One year ago this month, in September 2013, we opened our inaugural PW column with a look at the myths and realities that surround the Common Core State Standards. A year later, a full-blown controversy has erupted over implementation of the standards, and the future remains uncertain.
A general malaise about the Common Core has been confirmed by the results of a recent PDK/Gallup poll that surveyed American attitudes toward public education. The results show that awareness about the standards is on the rise, but support for them has crumbled. The survey found that 60% of Americans oppose “requiring teachers in their community to use the Common Core State Standards.” Another poll conducted in spring 2014 by the journal Education Next shows growing opposition among teachers. Notably, a majority of teachers supported the standards when polled just one year earlier by the National Education Association, although some expressed reservations about the lack of funding, training, and support needed to prepare for implementation.
Homeschooling on the Rise
Parents are also making their opinions of the standards known, and many are turning to homeschooling as an alternative to public education. In recent months, homeschooling parents have organized; they represent an influential camp in the campaign against Common Core—and their voices are being heard.
In Oklahoma, homeschooling parents were integral to the successful effort to repeal the standards. And PBS Newshour recently aired a story about parents in Louisiana who have turned to homeschooling while state legislators battle in court over the fate of the Common Core there.
The homeschooling movement now seems poised to become a force in education policy debates. According to a 2013 report by the U.S. Department of Education’s National Center for Education Statistics, the number of homeschooled students grew by almost 300,000 since the previous report in 2007. Publishers have taken note—these parents represent substantial collective buying power. The Homeschool Buyers Co-op is a prime example of this power. The co-op is able to procure educational discounts by “combining the purchasing power of thousands of homeschooling families around the country.”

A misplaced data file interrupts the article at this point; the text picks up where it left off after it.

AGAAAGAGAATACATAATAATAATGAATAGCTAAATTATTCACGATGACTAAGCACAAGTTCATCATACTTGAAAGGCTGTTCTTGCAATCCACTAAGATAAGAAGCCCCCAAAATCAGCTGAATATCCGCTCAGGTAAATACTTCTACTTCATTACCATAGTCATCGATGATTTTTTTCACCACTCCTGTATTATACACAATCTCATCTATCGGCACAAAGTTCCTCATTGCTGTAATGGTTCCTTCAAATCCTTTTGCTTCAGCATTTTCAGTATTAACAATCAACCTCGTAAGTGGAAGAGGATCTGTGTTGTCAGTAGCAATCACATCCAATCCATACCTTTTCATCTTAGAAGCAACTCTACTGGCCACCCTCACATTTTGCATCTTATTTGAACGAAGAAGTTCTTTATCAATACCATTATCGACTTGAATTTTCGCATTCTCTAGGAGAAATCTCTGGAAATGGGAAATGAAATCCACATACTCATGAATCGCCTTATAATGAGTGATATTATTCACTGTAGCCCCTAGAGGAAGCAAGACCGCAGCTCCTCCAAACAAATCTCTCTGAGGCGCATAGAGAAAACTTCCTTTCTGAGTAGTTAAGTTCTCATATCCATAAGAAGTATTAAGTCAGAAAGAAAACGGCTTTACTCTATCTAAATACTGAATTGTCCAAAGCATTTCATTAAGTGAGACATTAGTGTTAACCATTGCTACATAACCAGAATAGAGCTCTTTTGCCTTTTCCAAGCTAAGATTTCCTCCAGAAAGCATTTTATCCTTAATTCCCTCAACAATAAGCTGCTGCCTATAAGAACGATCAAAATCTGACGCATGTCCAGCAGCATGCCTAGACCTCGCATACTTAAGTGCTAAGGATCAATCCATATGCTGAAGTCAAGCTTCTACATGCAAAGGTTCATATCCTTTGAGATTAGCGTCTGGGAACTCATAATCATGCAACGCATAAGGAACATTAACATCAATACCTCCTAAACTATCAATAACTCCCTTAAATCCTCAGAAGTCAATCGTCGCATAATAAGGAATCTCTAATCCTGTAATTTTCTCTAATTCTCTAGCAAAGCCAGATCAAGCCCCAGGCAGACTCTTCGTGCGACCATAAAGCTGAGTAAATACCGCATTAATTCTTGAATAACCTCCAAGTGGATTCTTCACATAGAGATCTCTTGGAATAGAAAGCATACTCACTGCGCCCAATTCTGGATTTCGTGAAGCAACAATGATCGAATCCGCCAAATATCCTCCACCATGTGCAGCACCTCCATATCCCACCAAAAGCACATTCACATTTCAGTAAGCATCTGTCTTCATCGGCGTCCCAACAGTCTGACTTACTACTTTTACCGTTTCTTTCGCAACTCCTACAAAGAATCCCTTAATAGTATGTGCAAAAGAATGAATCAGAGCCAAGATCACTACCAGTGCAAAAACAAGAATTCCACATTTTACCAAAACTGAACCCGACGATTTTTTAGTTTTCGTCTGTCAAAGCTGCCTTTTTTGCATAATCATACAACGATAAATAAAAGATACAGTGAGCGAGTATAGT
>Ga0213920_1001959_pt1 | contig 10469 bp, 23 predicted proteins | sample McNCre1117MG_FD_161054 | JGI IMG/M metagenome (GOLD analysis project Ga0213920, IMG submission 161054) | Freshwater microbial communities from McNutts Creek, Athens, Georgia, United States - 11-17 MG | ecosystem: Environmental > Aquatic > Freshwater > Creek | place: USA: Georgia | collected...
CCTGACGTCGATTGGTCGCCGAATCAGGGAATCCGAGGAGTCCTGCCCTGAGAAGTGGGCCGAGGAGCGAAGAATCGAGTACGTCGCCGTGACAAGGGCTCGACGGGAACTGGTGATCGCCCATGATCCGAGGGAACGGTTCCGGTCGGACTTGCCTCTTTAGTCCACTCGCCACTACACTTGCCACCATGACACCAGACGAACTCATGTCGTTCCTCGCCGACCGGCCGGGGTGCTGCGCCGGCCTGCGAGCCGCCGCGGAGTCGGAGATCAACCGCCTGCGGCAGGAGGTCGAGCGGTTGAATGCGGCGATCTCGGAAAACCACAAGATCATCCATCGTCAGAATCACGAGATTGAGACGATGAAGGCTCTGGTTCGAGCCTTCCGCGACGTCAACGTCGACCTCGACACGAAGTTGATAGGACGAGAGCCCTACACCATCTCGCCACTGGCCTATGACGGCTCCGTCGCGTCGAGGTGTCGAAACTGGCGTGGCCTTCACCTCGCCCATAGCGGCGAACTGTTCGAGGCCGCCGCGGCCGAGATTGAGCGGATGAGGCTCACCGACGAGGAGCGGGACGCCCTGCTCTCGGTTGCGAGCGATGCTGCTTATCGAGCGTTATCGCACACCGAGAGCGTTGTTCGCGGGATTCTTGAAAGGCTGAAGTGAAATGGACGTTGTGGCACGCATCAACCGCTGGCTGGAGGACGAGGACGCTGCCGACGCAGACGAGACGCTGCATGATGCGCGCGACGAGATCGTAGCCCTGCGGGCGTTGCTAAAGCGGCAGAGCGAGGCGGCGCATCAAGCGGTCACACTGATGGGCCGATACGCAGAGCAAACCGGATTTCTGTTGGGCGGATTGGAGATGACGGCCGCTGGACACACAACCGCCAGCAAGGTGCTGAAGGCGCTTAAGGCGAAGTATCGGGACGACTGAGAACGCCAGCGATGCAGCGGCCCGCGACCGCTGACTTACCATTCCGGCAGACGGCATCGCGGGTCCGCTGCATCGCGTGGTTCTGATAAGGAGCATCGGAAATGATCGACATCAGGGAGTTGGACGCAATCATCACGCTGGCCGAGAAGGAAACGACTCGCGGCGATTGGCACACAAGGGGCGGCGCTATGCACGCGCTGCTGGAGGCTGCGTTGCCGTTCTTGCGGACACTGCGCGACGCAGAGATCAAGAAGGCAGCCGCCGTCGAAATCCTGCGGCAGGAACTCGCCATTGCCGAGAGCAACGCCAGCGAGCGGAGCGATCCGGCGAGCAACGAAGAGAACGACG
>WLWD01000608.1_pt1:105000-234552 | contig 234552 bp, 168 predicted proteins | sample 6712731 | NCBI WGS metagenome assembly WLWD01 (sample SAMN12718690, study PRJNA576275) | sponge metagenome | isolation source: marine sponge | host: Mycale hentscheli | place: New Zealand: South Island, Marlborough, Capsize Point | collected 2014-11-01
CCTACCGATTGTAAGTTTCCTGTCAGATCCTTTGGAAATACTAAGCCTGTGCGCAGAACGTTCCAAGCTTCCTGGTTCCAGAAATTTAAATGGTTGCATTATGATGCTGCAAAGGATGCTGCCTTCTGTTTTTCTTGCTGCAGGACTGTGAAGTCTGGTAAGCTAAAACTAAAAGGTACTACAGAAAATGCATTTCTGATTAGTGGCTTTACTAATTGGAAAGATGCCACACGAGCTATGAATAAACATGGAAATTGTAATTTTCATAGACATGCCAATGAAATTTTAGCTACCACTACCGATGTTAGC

The publishing industry is also responding to the demand for homeschooling resources and curriculums. As information about Common Core spread, many publishers began marketing their titles as “Common Core aligned.” Now, some companies have identified another growing, but mostly untapped market: parents are seeking curriculums and materials that do not correlate to the Common Core standards.
Discovery K12, an online K–12 homeschool platform and curriculum, announced the release of its non–Common Core curriculum in August. The company is undertaking a print and digital marketing campaign to support the line. “We often receive emails from parents saying, ‘I’m so glad to hear you are not Common Core!’ ” said Sheri Wells, Discovery K12 founder and developer. The homeschool market “predominantly prefers a non–Common Core curriculum,” mainly driven by the belief that each child’s ability to learn is unique. “Personalized curriculum to support students that are at different levels in different subjects is a huge demand,” Wells said.
Meanwhile, opposition notwithstanding, Common Core developments also continue. Recently, the nonprofit organization EdReports.org (funded by Bill & Melinda Gates Foundation) announced that its free online reviews of commonly used print and online instructional materials, including textbooks, will now include ratings, similar to those used by Consumer Reports, that assess to what degree the materials are aligned with Common Core. Some educators feel that such a rating system is needed, as teachers continue to report that their curricula do not align with the new standards.
When looking back on the past year, it’s hard not to wonder about the fate of the Common Core standards. Will there continue to be a forced implementation amid protests from parents and educators? Will more states work toward repealing Common Core? Will schools receive the resources and training needed to make the standards work?
As the story continues to unfold, we will keep monitoring the ebb and flow of support and opposition for the standards. In the meantime, share your thoughts and opinions. Please write to us at firstname.lastname@example.org.